Posted: June 28, 2012 Filed under: ALEC and Legislative Integrity
CCI, the Center for Civic …Innovation; or CNP, the Council for National Policy;
FREE, the Foundation for Research on Economics and the Environment;
WHIP, the Washington-Hillsdale Internship Program;
PERC, the Property and Environment Research Center;
NCRP, the National Committee for Responsible Philanthropy;
IHS, the Institute for Humane Studies;
SGAC, the State Government Affairs Council;
SPN, the State Policy Network; or the Mont Pelerin Society—trust me, you don’t want to know about the philosophy and the international reach of this uber conservative group that subscribes to the writings of Eric Heubeck.
the Heritage Foundation,
the Cato Foundation And there are many, many more, which are being investigated.
And just this week we found out about the NFIB.
Posted: June 18, 2012 Filed under: Fracking
This is the law that regulates zoning in Michigan and note the exceptions for drilling.
MICHIGAN ZONING ENABLING ACT (EXCERPT) Act 110 of 2006 125.3205 Zoning ordinance subject to MCL 460.561 to 460.575; regulation or control of oil or gas wells; prohibition; extraction of valuable natural resource; challenge to zoning decisi…on; serious consequences resulting from extraction; factors; limitations. Sec. 205. (1) A zoning ordinance is subject to the electric transmission line certification act, 1995 PA 30, MCL 460.561 to 460.575. (2) A county or township shall not regulate or control the drilling, completion, or operation of oil or gas wells or other wells drilled for oil or gas exploration purposes and shall not have jurisdiction with reference to the issuance of permits for the location, drilling, completion, operation, or abandonment of such wells. (3) An ordinance shall not prevent the extraction, by mining, of valuable natural resources from any property unless very serious consequences would result from the extraction of those natural resources. Natural resources shall be considered valuable for the purposes of this section if a person, by extracting the natural resources, can receive revenue and reasonably expect to operate at a profit. (4) A person challenging a zoning decision under subsection (3) has the initial burden of showing that there are valuable natural resources located on the relevant property, that there is a need for the natural resources by the person or in the market served by the person, and that no very serious consequences would result from the extraction, by mining, of the natural resources. (5) In determining under this section whether very serious consequences would result from the extraction, by mining, of natural resources, the standards set forth in Silva v Ada Township, 416 Mich 153 (1982), shall be applied and all of the following factors may be considered, if applicable: (a) The relationship of extraction and associated activities with existing land uses. (b) The impact on existing land uses in the vicinity of the property. (c) The impact on property values in the vicinity of the property and along the proposed hauling route serving the property, based on credible evidence. (d) The impact on pedestrian and traffic safety in the vicinity of the property and along the proposed hauling route serving the property. (e) The impact on other identifiable health, safety, and welfare interests in the local unit of government. (f) The overall public interest in the extraction of the specific natural resources on the property. (6) Subsections (3) to (5) do not limit a local unit of government’s reasonable regulation of hours of operation, blasting hours, noise levels, dust control measures, and traffic, not preempted by part 632 of the natural resources and environmental protection act, 1994 PA 451, MCL 324.63201 to 324.63223. However, such regulation shall be reasonable in accommodating customary mining operations. (7) This act does not limit state regulatory authority under other statutes or rules. History: 2006, Act 110, Eff. July 1, 2006 ;– Am. 2011, Act 113, Imd. Eff. July 20, 2011 © 2009 Legislative Council, State of Michigan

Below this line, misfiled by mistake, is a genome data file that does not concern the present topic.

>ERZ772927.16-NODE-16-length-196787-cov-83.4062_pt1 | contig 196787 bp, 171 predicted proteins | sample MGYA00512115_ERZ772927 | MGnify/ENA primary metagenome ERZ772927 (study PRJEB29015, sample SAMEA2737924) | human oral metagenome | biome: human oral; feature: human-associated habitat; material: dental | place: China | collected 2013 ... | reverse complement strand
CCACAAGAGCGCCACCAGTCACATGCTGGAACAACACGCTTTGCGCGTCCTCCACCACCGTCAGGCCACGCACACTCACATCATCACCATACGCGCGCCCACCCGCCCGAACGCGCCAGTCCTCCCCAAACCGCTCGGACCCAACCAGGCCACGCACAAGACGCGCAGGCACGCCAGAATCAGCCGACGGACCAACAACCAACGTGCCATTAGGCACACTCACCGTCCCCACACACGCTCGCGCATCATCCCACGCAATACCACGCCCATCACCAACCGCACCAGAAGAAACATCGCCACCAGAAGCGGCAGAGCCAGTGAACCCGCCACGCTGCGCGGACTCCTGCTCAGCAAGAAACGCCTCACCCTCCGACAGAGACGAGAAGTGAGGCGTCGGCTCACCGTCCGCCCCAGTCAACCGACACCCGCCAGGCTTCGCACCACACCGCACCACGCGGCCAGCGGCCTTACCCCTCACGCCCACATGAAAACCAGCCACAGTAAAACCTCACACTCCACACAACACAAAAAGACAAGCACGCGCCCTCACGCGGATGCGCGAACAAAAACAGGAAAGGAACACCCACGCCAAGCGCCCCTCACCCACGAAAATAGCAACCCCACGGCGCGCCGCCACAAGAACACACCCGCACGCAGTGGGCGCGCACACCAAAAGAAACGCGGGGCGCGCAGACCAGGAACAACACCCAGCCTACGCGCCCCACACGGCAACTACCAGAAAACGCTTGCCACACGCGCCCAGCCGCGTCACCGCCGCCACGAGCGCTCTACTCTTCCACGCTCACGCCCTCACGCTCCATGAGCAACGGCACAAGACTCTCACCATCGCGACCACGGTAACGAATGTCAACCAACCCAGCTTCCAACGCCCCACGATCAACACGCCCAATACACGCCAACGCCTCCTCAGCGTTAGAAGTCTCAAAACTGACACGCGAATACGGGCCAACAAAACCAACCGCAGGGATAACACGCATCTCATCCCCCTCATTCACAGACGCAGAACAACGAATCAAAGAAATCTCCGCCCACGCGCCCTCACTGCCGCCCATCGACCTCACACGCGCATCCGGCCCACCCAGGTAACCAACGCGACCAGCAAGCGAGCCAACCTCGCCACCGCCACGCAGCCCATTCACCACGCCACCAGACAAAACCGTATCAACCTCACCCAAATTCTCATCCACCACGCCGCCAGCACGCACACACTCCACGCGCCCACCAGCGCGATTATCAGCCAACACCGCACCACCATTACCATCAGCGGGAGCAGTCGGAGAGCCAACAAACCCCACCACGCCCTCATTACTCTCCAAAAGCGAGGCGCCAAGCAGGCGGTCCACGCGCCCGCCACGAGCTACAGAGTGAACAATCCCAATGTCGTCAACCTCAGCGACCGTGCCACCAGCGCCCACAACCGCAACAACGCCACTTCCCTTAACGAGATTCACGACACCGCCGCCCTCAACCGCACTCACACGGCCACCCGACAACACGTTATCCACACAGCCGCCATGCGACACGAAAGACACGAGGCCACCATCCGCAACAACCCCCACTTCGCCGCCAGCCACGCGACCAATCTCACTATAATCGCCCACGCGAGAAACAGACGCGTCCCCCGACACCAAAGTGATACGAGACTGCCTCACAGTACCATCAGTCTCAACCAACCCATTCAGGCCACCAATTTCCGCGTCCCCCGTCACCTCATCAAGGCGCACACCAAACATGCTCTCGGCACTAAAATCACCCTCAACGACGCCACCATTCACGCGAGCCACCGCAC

Posted: June 15, 2012 Filed under: ALEC and Legislative Integrity
The following article does a great job of sharing the growth and development of the Center for Media and Democracy, a progressive powerhouse largely responsible for the recent exposure ALEC has received.